The new team sport of Data Science
It takes teamwork to win in football and basketball – and in data too.
Data science is a team sport, and companies should harness the knowledge of many parties to enable impact.
So said Ms Jessica Tan, Managing Director of Microsoft Singapore.
“While data is a very important asset, the possibilities of data dividend for any organisation or society is when we stop acting in our silos,” she said.
Ms Tan was delivering a keynote speech at the Machine Learning & Data Science Summit Singapore, jointly organised by Microsoft Singapore, the Government Technology Agency of Singapore (GovTech) and the National University of Singapore (NUS), and held at University Town, NUS on 9 December 2016.
Mr Chan Cheow Hoe, Government Chief Information Officer and Deputy Chief Executive of GovTech, and Professor Lakshminarayanan Samavedham, Master of Residential College 4 at NUS, were also keynote speakers.
As expected, Data was all the rage at the Summit.
Mr Chan spoke about the use of data science in the public sector in Singapore, and also shared with the crowd a real-life, data-driven solution to the recent Circle Line disruptions.
Professor Lakshminarayanan, on the other hand, introduced the work that Residential College 4 is doing on systems thinking and design, and its relevance to the data science community.
Over the course of the one-day summit, attendees enjoyed talks and hands-on tutorials that showcased how machine learning and artificial intelligence technologies are helping to build an intelligent world.
The event also featured a hackathon, where participants built machine-learning solutions — using the Microsoft Cortana Intelligence Suite — to predict the number of fatalities in traffic accidents in which drunk drivers played a role.
(Editor: GovTech’s very own DevOps Engineer, Lim Zui Young, emerged runner-up in the Hackathon. You can check out another story about Zui Young here.)
The topic of digital transformation was also prominent in Ms Tan’s keynote speech.
She described four areas in which businesses can experience an impact when they embrace digital transformation.
Transforming products and business models is one of them, with Rolls-Royce being a good example.
According to Ms Tan, Rolls-Royce is known as the company that builds engines, but in the last few years, the company has gone beyond that.
From the reams of data and intelligence collected, the company is not only offering airlines dashboards of information, but also helping them to visualise the data and make better decisions
Similarly, businesses may optimise their operations through the use of data, not only to reduce costs but also increase productivity or develop new services that their clients need.
JTC Corporation, for example, is using intelligence to reduce energy consumption in the buildings they operate and at the same time, improve the tenant experience, Ms Tan shared.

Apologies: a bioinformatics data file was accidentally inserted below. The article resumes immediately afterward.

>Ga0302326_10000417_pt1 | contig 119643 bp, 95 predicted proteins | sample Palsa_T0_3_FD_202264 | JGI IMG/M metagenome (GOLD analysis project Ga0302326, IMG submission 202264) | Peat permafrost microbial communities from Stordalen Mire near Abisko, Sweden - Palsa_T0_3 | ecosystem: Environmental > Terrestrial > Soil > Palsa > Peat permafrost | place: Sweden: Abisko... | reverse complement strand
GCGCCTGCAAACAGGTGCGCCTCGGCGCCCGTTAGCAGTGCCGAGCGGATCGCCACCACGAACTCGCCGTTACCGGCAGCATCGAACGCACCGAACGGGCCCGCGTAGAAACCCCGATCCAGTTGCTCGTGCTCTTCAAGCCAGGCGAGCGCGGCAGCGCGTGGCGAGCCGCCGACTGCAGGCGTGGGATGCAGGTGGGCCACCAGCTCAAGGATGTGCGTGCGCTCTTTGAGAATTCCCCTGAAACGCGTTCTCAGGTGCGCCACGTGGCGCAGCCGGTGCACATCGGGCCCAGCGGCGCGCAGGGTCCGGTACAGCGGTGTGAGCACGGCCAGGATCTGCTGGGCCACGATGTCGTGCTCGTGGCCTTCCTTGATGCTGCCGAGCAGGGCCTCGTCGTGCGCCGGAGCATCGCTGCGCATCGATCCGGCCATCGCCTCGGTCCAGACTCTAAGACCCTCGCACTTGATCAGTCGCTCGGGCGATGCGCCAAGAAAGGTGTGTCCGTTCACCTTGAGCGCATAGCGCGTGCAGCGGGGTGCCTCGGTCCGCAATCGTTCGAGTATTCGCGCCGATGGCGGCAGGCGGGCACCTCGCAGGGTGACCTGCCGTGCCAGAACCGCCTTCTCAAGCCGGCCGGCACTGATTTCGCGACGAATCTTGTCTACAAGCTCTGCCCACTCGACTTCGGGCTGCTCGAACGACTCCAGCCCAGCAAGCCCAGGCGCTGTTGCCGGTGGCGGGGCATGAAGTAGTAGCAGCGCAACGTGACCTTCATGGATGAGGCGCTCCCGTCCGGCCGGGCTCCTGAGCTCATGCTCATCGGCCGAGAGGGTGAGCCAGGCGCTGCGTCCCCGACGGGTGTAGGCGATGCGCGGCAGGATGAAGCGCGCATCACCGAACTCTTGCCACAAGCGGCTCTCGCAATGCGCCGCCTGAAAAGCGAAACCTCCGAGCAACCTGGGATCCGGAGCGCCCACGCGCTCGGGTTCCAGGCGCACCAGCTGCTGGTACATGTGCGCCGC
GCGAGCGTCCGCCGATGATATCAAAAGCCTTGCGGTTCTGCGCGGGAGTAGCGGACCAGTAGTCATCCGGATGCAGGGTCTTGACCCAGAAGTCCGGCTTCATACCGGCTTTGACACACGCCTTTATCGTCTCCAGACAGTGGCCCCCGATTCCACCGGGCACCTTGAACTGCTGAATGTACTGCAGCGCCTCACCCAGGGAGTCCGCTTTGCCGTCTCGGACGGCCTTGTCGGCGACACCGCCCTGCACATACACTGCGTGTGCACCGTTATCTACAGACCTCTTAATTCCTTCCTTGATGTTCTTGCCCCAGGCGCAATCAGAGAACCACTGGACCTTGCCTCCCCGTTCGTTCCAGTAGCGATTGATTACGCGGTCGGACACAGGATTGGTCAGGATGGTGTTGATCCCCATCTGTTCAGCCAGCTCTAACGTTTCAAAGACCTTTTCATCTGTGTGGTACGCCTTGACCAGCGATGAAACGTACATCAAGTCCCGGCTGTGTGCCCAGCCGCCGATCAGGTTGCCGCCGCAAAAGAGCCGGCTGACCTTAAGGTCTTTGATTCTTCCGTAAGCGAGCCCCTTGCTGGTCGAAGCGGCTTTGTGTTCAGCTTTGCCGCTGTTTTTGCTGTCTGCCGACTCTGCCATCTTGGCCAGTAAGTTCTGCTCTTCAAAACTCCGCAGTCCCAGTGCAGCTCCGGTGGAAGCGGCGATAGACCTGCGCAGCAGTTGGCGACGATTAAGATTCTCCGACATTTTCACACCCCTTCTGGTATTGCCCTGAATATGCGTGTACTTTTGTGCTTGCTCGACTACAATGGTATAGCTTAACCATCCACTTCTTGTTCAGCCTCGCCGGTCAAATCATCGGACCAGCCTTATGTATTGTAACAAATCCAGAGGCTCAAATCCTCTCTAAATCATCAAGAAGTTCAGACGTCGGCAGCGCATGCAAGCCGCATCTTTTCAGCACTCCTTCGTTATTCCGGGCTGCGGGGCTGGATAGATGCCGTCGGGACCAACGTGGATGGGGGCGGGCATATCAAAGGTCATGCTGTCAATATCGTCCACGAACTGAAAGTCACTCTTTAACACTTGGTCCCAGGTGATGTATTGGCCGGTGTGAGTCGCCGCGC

Buildings that were once constructed as system silos where air conditioning, elevators and lighting were planned and managed separately, are now being redesigned in a more holistic way.
And it’s greener too.
Companies like JTC are now using these new integrated solutions to gain improved building management insights that, for example, can result in tweaks to air conditioning systems leading to more efficient air flow and reduced cooling costs.
Also, by leveraging data and technology, businesses may also empower their employees and allow them to perform even better, Ms Tan said.
For example, DBS Bank is using Microsoft’s collaborative services to enable their employees to connect with each other and share ideas.
And finally, businesses are also using data and technology to engage with their customer, with the aim of improving their experience, she said.
Here, real estate developer CapitaLand Limited has been using conversational intelligence to interact better with their customers.
Another interesting case study is Uber’s recent project where the ridesharing company worked with Microsoft to enhance the experience of Uber drivers and passengers through digital transformation.
Uber has introduced Real-Time ID Check, an additional security feature that periodically prompts drivers to share a selfie with Uber before they start accepting ride requests.
The feature uses Microsoft Cognitive Services intelligence to instantly compare the selfie with the driver’s photo on file. If the photos do not match, the driver’s account is temporarily deactivated while Uber looks into the situation.
“In Uber’s case, digital transformation not only boosts safety and security for drivers and passengers, but also enables new possibilities and experiences,” Ms Tan noted.
“It’s an example of bringing different capabilities together, and with a deep understanding of the service, to be able to say, ‘How do we make it better?’”
But the goal is not to implement sexy, new technologies, Ms Tan pointed out, but introducing new features that actually hold real value and benefit for those involved.
Ms Tan ended by sharing a quote from Microsoft CEO Satya Nadella that can possibly apply to sports teams too: “When you change the way you see the world, you change the world you see.”
- Main image (top photo) and some photos in the teaser image courtesy of Microsoft Singapore.